The worldwide pandemic has shaken countries around the world as healthcare systems struggle to meet the increased need in their areas. While the effects of the crisis caused us to leave our field service earlier than expected, Mercy Ships continues to fulfil our mission of hope and healing by utilizing technology to provide training courses.
Over the last several months, Mercy Ships has worked hard to establish a new eLearning program that allows participants from around the world to come together digitally for training. The program began in response to the COVID-19 crisis which caused delays in our normal programs.
The first course, offered in both French and English, was titled “The Heart of the Caregiver” and was moderated by Dr. Lyn Westman, Mental Health Consultant together with Glenn Strauss, M.D., Director of Medical Capacity Building.
“Access to those working at the front line has never been more important as healthcare, mental health providers and pastoral caregivers struggle to deal with the pandemic,” Dr. Strauss said. “eLearning tools have given us a new way to make sure our colleagues are connected with the critical information and training resources they need.”
Professionals involved in this initial course included key workers from nations Mercy Ships has worked with during the our 30 years of service within sub-Saharan Africa and involved professionals from Liberia, Togo, Benin, Democratic Republic of the Congo, and Cameroon working in areas ranging from mental health, community health training, psychiatric care, and hospital services.
Participants discussed strategies for maintaining personal safety and mental well-being and had the opportunity to discuss issues within their own settings and set their own goals for improvement while encouraging others in practical applications.
“This is a critical time to support both the mental, emotional, as well as physical health of our West African colleagues as they are on the front line of preparation within their own national healthcare situations,” Dr. Westman said. “It is important that they know they are not alone during this time when news of the virus in other parts of the world has created so much fear.”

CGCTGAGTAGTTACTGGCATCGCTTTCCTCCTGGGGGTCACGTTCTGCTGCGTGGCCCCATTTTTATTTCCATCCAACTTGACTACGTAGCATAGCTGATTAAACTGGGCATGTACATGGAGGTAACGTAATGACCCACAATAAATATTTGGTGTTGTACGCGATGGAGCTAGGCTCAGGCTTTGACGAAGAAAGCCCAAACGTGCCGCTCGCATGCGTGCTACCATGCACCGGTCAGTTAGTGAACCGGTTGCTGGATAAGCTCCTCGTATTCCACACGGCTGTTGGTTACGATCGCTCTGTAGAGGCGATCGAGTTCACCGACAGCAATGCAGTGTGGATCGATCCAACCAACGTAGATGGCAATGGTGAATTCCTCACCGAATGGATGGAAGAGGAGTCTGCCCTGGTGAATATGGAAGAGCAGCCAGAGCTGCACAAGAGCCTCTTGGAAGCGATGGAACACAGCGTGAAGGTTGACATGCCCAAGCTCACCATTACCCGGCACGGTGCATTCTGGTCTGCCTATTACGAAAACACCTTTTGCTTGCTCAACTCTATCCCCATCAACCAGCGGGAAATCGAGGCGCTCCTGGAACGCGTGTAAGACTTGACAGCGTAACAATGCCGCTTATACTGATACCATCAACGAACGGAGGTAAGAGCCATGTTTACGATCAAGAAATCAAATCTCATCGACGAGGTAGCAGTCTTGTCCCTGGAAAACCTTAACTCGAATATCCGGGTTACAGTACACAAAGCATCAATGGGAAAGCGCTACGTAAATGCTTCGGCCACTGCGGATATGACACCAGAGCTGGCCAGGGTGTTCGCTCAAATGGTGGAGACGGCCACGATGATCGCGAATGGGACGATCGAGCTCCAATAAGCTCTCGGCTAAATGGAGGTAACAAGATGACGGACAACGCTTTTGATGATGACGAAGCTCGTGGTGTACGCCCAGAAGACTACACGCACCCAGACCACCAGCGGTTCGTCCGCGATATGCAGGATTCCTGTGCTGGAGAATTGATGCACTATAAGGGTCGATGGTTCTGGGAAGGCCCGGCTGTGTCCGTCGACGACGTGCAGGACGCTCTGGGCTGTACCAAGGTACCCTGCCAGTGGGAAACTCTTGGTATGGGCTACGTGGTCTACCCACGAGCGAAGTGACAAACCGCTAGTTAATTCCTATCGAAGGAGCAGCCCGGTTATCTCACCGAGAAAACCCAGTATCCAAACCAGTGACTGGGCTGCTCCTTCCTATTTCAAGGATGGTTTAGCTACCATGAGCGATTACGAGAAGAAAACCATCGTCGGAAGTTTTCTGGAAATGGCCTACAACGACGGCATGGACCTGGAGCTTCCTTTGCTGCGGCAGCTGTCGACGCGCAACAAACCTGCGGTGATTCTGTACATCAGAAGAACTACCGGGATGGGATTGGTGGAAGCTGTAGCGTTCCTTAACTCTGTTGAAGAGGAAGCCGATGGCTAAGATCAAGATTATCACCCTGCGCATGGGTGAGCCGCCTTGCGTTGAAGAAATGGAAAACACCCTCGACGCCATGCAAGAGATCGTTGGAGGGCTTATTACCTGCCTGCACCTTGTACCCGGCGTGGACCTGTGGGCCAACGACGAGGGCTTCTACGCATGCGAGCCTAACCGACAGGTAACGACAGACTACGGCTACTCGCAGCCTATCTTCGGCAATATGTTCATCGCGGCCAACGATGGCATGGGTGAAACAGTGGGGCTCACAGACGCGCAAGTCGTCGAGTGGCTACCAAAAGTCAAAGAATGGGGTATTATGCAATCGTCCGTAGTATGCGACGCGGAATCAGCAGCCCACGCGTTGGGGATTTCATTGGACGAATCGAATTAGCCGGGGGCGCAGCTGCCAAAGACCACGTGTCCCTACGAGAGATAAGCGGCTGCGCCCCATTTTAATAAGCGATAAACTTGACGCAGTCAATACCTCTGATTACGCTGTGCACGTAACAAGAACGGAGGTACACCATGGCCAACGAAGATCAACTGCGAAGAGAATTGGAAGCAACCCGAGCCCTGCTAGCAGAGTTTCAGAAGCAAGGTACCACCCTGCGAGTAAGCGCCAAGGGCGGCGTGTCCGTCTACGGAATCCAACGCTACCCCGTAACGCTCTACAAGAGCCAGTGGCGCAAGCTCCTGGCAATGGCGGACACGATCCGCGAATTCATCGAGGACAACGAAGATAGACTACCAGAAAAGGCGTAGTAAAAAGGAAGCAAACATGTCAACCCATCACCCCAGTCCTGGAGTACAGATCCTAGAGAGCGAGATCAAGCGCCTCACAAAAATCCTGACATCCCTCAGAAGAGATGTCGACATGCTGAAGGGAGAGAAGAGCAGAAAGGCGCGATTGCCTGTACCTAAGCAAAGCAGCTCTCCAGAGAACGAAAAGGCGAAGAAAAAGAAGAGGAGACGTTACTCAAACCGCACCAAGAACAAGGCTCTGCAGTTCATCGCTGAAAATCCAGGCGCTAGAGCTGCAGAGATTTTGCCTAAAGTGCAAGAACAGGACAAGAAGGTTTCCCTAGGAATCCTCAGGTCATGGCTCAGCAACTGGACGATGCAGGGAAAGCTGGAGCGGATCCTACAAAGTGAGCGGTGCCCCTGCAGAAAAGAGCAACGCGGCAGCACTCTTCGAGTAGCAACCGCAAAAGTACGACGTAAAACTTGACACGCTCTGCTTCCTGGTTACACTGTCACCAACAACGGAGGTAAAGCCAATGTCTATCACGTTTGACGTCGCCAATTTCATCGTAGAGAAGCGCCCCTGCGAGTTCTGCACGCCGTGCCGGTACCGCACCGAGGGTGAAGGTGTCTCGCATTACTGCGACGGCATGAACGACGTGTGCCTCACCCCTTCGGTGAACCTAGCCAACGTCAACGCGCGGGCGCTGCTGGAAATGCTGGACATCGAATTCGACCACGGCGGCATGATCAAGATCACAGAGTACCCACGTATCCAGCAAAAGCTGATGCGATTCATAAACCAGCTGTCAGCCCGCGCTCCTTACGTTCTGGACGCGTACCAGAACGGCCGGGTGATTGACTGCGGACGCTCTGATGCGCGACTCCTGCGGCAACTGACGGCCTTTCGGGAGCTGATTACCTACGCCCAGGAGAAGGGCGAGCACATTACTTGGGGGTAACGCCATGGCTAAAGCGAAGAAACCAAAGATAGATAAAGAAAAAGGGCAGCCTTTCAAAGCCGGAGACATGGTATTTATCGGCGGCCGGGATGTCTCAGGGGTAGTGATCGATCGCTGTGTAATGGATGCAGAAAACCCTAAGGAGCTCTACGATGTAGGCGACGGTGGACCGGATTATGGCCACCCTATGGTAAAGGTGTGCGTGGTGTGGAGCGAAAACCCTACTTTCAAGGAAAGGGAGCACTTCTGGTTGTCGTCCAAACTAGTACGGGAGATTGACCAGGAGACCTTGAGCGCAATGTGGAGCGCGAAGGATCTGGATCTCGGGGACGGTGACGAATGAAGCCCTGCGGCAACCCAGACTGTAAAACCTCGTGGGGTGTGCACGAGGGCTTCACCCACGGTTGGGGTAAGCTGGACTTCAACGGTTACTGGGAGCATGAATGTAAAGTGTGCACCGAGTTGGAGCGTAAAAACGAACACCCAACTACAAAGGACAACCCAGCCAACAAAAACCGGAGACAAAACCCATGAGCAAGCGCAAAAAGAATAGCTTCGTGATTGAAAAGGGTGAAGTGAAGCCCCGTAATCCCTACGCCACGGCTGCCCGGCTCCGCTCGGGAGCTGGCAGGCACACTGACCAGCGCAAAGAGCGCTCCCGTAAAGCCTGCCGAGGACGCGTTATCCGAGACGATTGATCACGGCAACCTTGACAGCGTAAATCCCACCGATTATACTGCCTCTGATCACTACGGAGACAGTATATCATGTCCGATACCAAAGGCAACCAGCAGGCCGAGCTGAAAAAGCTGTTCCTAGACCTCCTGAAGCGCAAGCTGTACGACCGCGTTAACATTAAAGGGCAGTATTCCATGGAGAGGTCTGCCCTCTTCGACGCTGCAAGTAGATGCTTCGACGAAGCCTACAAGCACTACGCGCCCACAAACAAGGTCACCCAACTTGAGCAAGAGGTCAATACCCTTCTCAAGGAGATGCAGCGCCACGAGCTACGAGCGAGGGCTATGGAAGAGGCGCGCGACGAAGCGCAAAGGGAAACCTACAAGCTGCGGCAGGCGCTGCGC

A study released in May by the World Health Organization (WHO) suggests that unless contained and controlled, the numbers within the African continent could rise dramatically to 190,000 deaths in the first year.
Although the spread of the virus in other parts of the world is already well enough known, Dr. Westman states that her African counterparts are working hard on strategies to contain the pandemic that has collapsed aspects of health systems within even the strongest developed countries, despite them having more resources, access to clean water and widespread hygiene measures.
In addition to the eLearning programs, Mercy Ships has worked to provide support to our African partners through PPE donations of nursing caps, medical protective glasses, masks, gloves, surgical gowns, shoe covers and more to combat the spread of the virus.
“Although many have predicted that the pandemic is inevitable within Africa and that this continent will soon become the epicenter of the new outbreak, we stand with our African partners at this crucial time,” Mercy Ships President Rosa Whitaker said. “It is our hope and belief that nations can get ahead of this curve and hold back the relentless effects that this pandemic could have on our formal and informal economies and people.”